Neil R. Austrian

We don't expect at this point that, that's going to have an impact at all.

Michael Baker - Deutsche Bank AG, Research Division

And the deadline, no issues there, it's something that sort of can be extended or...

Neil R. Austrian

As I said earlier, we've been in constant discussions with both Gigante and OfficeMax, and we're hopeful that we'll have a resolution sometime in the near future.

Operator

The next question is from Carla Casella.

Unknown Analyst

This is Paul Fimminero [ph] on for Carla Casella. Just a few questions on your capital structure. Do you guys need to take out the 9 3/4% as part of this transaction at all?

Neil R. Austrian

No.

Unknown Analyst

How exactly would you structure the transaction and avoid taking out the 9 3/4%, I guess, or...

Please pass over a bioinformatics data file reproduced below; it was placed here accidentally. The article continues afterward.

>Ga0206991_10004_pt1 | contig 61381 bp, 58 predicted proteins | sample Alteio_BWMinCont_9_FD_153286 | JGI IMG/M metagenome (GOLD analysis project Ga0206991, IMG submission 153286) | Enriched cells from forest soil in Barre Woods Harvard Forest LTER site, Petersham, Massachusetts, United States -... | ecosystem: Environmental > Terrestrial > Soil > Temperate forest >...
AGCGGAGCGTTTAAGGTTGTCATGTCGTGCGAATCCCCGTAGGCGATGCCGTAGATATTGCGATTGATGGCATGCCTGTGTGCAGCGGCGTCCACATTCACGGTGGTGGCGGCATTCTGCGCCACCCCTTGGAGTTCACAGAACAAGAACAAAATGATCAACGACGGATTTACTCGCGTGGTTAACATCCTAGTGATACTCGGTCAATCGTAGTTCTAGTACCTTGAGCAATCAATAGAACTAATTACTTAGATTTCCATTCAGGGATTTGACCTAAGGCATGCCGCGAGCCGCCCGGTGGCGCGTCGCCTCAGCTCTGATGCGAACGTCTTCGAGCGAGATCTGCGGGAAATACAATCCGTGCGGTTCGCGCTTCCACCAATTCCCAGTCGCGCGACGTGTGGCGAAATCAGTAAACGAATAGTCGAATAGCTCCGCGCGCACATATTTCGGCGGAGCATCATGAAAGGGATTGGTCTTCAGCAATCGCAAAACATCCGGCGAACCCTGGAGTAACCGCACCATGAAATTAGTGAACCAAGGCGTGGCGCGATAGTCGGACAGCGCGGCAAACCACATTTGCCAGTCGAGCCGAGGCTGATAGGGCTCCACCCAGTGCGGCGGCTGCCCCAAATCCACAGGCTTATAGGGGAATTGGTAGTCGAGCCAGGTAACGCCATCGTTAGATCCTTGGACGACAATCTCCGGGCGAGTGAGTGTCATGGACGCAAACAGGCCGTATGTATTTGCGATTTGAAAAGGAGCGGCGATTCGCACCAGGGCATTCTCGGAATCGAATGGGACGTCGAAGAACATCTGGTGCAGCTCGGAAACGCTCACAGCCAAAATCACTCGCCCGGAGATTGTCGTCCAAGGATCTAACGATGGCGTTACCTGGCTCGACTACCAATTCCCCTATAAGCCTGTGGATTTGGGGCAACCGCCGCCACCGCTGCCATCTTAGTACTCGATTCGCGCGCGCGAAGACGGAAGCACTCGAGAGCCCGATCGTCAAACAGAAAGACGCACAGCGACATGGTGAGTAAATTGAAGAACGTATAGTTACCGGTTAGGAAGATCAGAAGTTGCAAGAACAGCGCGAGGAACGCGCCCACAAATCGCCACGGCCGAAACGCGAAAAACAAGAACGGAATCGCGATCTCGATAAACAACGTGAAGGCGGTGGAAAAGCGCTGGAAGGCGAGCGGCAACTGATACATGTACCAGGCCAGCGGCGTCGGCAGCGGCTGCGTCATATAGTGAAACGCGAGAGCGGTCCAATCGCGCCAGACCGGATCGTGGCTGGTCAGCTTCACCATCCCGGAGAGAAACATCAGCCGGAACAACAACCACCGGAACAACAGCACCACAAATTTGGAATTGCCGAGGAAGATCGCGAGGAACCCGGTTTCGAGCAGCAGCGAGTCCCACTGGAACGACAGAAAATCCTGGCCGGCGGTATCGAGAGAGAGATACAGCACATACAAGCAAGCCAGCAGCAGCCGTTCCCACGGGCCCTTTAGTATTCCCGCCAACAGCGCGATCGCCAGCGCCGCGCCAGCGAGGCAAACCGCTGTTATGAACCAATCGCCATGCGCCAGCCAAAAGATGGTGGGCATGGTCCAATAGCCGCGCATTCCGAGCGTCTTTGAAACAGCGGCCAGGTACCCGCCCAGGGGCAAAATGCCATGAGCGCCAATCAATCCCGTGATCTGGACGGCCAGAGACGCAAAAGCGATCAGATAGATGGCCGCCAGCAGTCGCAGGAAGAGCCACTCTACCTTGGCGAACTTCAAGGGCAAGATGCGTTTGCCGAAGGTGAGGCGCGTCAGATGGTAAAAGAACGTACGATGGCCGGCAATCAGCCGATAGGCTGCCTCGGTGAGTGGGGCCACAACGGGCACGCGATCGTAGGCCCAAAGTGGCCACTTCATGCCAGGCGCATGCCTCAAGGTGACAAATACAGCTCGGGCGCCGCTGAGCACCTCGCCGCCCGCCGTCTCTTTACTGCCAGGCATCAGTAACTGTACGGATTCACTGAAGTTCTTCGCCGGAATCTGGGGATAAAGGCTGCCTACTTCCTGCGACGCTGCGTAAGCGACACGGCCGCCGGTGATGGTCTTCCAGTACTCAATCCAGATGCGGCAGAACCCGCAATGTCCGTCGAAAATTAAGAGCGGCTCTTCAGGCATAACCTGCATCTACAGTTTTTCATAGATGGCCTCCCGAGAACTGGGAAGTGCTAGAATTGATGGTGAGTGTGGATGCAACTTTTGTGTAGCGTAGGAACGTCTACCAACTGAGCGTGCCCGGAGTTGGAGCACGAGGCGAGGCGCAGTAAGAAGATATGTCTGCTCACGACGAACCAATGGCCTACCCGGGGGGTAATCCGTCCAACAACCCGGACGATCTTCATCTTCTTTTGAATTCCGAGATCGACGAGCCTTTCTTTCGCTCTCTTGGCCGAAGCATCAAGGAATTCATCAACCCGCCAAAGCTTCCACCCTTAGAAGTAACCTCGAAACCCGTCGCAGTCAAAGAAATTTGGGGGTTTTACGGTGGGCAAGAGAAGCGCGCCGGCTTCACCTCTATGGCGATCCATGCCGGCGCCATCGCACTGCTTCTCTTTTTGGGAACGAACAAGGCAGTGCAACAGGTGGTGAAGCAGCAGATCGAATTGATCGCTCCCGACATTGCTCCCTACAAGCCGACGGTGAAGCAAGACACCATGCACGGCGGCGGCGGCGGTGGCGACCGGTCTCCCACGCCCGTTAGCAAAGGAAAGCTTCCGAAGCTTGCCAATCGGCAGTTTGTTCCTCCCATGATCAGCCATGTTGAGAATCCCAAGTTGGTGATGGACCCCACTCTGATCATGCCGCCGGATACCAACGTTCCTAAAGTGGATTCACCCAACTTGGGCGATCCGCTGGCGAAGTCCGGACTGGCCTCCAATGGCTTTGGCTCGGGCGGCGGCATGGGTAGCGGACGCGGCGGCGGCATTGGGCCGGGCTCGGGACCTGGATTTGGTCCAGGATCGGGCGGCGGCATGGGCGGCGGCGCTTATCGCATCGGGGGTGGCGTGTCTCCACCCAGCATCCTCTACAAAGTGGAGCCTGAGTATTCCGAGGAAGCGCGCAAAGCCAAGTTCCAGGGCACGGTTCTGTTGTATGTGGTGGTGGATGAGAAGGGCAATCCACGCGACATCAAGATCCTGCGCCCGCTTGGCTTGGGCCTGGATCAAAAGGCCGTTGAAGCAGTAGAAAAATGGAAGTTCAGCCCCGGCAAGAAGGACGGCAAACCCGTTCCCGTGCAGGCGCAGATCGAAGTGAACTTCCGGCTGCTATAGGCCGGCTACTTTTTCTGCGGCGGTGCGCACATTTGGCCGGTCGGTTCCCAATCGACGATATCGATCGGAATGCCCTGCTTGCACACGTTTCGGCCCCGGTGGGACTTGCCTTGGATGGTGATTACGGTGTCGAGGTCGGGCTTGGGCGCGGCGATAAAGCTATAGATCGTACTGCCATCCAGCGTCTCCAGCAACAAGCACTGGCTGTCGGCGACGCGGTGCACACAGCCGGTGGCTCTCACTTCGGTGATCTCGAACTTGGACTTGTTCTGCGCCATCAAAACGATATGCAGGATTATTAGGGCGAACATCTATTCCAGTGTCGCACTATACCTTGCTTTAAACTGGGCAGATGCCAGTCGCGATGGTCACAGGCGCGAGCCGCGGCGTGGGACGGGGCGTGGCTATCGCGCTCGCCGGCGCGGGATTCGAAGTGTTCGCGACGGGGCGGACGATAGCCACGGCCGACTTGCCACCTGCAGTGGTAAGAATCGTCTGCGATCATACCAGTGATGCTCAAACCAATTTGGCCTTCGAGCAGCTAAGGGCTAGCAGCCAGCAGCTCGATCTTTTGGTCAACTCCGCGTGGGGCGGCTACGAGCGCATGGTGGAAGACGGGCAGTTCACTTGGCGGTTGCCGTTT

Neil R. Austrian

Taking out the 9 3/4%, the remaining 9 3/4%, $150 million is allowed under the merger agreement.

Neil R. Austrian

I think you're talking about the $250 million that we just refinanced last year.

Michael D. Newman

Are you talking about the upcoming maturity that's in August or -- I'm sorry...

Unknown Analyst

The bonds, the bonds.

Neil R. Austrian

The 9 3/4%, $250 million, Mike. I think he's asking if we have to take them out under the merger agreement.

Michael D. Newman

Oh, no.

Neil R. Austrian

The answer is no.

Michael D. Newman

If you're asking if we have to take out the $250 million 9 3/4%, no. I thought -- I misunderstood you. We have an existing 6 1/4% maturity coming due in August. So I automatically assumed you were going there. You weren't. But no, we are not required to take out the 9 3/4%.

Unknown Analyst

Yes, but you say you have enough RP to pay down the preferreds?

Michael D. Newman

Yes.

Operator

The next question is from Michael Lasser.